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ubon be or a common divisor: there is nothing left to agreeably to the rule of the constitution; that is be app arbitrary discretion. If the rule, in either of to say, there shall be chosen within the State ording to these forms, be adopted, it can never be doubt of Maine, members, within the Stale of is nie ful how every member of any proposed number New Hampshire, members; within the to them for a House of Representatives ought to be assign. State of Massachusetts, members; within the

udd. Nothing will be left in the discretion of the State of Rhode Island members; with. prope

Congress; the right of each State will be alin the State of Connecticut, members,

mathematical right, easily ascertained, about within the State of Vermont, members, dani

which there can be neither doubt nor difficulty; within the State of New York, members; cisiet and, in the application of the rule, there will within the State of New Jersey, members; theles be no room for preference, partiality, or injus within the State of Pennsylvania, members;

tice. In any case, in all time to come, it will within the State of Deleware, -members; Protondo all that human means can do, to allot to within the State of Maryland, members;

every State in the Union its proper and just within the State of Virginia, members,
propor:ion of representative power. And it is within the State of North Carolina,
because of this

, its capability of constant appli- bers; within the State of South Carolina, oe cation, as well as because of its impartiality and members; within the State of Georgia,

justice, that the committee are earnest in re- members; within the State of Kentucky, commending its adoption to congress. If it members; within the State of Tennessee, shall be adopted, they believe it will remove a members; within the State of Ohio,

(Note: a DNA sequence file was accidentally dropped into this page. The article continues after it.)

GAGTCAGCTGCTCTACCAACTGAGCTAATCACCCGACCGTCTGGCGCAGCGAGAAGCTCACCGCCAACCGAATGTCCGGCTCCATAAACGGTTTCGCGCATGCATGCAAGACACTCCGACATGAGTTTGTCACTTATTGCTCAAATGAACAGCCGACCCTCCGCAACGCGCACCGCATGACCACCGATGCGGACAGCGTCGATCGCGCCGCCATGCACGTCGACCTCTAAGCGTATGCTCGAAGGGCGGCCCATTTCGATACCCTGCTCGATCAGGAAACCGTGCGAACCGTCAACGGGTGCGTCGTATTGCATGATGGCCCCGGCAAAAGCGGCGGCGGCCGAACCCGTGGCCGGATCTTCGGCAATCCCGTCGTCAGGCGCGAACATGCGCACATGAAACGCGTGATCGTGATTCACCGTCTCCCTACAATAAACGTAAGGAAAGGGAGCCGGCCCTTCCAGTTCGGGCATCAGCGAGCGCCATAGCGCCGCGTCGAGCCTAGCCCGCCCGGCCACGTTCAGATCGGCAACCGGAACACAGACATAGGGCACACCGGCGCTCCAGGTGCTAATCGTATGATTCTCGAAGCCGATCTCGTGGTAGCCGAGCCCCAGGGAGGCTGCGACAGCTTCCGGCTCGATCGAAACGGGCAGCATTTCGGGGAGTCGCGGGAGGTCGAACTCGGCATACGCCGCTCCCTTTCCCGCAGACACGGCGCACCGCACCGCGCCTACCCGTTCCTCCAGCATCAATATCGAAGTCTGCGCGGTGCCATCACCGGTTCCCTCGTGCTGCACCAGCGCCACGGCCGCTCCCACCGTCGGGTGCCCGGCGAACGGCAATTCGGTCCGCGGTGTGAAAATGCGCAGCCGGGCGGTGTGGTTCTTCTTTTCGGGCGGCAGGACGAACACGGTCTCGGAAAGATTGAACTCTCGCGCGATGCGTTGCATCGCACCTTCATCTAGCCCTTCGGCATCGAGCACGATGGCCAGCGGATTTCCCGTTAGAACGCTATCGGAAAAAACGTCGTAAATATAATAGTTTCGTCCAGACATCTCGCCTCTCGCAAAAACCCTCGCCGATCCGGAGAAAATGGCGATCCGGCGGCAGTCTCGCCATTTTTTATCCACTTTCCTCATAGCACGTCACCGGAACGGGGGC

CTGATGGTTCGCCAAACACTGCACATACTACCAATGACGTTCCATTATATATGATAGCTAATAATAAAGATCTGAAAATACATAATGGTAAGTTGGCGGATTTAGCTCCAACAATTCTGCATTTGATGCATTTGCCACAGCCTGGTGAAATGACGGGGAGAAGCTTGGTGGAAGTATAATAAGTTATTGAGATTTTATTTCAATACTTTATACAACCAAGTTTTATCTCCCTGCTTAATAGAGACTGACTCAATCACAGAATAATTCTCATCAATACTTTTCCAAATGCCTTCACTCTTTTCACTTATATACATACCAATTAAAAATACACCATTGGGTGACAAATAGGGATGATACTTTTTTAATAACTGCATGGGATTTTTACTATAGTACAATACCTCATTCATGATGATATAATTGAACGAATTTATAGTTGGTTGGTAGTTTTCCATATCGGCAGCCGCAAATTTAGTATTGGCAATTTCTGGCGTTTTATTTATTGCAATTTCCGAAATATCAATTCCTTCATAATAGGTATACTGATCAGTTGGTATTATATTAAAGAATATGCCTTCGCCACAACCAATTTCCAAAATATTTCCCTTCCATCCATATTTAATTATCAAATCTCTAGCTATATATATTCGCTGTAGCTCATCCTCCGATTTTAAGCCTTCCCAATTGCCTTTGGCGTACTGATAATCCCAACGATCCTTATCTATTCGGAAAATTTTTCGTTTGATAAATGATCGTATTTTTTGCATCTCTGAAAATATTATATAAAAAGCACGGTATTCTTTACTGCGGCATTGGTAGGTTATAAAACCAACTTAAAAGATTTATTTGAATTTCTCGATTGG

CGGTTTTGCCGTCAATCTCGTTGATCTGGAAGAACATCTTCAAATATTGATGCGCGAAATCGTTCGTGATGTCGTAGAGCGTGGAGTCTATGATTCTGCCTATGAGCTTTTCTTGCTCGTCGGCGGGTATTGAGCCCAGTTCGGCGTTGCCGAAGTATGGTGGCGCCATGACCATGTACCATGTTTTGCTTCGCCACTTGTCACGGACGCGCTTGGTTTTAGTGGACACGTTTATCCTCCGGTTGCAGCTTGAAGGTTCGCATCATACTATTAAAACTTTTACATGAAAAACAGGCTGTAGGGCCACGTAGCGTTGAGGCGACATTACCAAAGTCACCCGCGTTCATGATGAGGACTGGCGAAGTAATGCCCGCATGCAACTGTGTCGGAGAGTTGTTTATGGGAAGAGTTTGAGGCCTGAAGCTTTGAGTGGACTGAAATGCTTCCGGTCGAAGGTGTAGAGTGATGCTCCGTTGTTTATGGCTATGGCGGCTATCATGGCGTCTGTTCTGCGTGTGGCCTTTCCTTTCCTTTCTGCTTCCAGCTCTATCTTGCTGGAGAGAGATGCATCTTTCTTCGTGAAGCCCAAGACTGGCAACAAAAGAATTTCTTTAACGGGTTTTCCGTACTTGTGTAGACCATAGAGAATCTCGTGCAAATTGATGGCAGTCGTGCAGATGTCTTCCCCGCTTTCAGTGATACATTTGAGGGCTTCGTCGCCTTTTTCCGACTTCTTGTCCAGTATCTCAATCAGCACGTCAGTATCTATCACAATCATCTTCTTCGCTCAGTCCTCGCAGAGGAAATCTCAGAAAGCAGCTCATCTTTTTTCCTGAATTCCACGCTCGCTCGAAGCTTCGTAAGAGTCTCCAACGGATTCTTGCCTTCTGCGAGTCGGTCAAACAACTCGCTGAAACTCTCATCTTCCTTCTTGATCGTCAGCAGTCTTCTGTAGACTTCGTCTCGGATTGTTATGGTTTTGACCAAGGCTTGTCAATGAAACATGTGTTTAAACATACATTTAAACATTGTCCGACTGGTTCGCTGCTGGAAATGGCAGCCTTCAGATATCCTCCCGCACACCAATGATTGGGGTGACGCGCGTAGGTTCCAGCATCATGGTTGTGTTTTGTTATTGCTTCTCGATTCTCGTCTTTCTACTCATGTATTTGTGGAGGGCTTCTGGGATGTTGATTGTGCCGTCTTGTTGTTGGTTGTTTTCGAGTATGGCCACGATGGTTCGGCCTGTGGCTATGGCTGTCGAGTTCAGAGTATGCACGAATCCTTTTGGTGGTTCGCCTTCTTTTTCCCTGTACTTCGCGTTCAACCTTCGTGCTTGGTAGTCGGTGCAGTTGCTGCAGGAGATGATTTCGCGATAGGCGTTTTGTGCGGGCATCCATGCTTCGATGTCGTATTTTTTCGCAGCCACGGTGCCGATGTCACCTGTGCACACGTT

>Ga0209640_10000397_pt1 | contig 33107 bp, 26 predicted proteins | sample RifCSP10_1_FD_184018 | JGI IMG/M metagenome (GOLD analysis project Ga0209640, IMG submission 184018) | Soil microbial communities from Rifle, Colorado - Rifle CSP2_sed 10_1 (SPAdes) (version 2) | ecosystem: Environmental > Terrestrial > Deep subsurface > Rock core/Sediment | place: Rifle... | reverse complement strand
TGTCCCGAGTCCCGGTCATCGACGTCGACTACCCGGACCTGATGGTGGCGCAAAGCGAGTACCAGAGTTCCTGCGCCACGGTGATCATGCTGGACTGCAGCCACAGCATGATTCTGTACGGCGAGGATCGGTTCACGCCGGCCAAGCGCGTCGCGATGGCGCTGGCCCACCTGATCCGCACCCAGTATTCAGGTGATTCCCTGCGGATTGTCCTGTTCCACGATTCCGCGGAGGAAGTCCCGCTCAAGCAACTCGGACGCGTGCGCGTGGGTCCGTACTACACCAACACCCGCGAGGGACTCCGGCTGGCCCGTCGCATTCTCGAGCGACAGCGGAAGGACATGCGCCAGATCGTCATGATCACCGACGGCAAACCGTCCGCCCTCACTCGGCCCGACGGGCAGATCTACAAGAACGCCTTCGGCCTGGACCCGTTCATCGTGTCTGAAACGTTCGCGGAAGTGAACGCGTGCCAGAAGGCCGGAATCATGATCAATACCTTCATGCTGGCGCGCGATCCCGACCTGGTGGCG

cause of uneasiness and dissatisfaction, recur. bers; within the State of Louisiana, brey sing, or liable to recur, with every new census, bers; within the State of Indiana, fent and place the rights of the State, in this re-bers; within the State of Alabama,

spect, on a fixed basis, of which nonc with bers; within the State of Missouri, mem-
reason can complain. It is true, that there may bers; the number of representatives l.ereby as-
be some numbers assumed for the composition signed and apportioned to each and every state
of the House of Representatives, to which, if respectively, being found to be that number
the rule were applied, the result might give a which is nearest to the exact proportion of each
member to the House more than was proposed. State in a House of members, according
But it will be always easy to correct this, by al. to the last constitutional enumi-ration of the
tering the proposed number by adding one to people of the United States, and the said num-
, or taking one from it; so that this can be ber of representatives in any State not exceed.
considered no objection to the rule.

ing one for every thirty thousand persons, acThe committee, in conclusion, cannot admit cording to said enumeration. that it is sufficient reason for rejecting this mode of apportionment, that a different process has heretofore prevailed. The truih is,

FOREIGN INTELLIGENCE. the errors and inequalities of that process were PROM THE BUENOS AYRES BRITISUPA CKET. at first

t_not obvious and startling. But they have gone on increasing; they are greatly aug.

FALKLAND ISLANDS. mented and accumulated every new censu-,

These Islands seem s:ill destined to occupy and it is of the very nature of the process ia prominent place in the affairs of nations, and self, that its unjust results must grow greater the dispute relative to them in the year 1770, and greater in proportion as the poplulation of between Great Britain and Spain, is now in a the country enlarges. What was objectionable manner revived, between the descendants of though tulerable yesterday, becomes intolera. these two nations. ble to mirmw. Á change, the committee are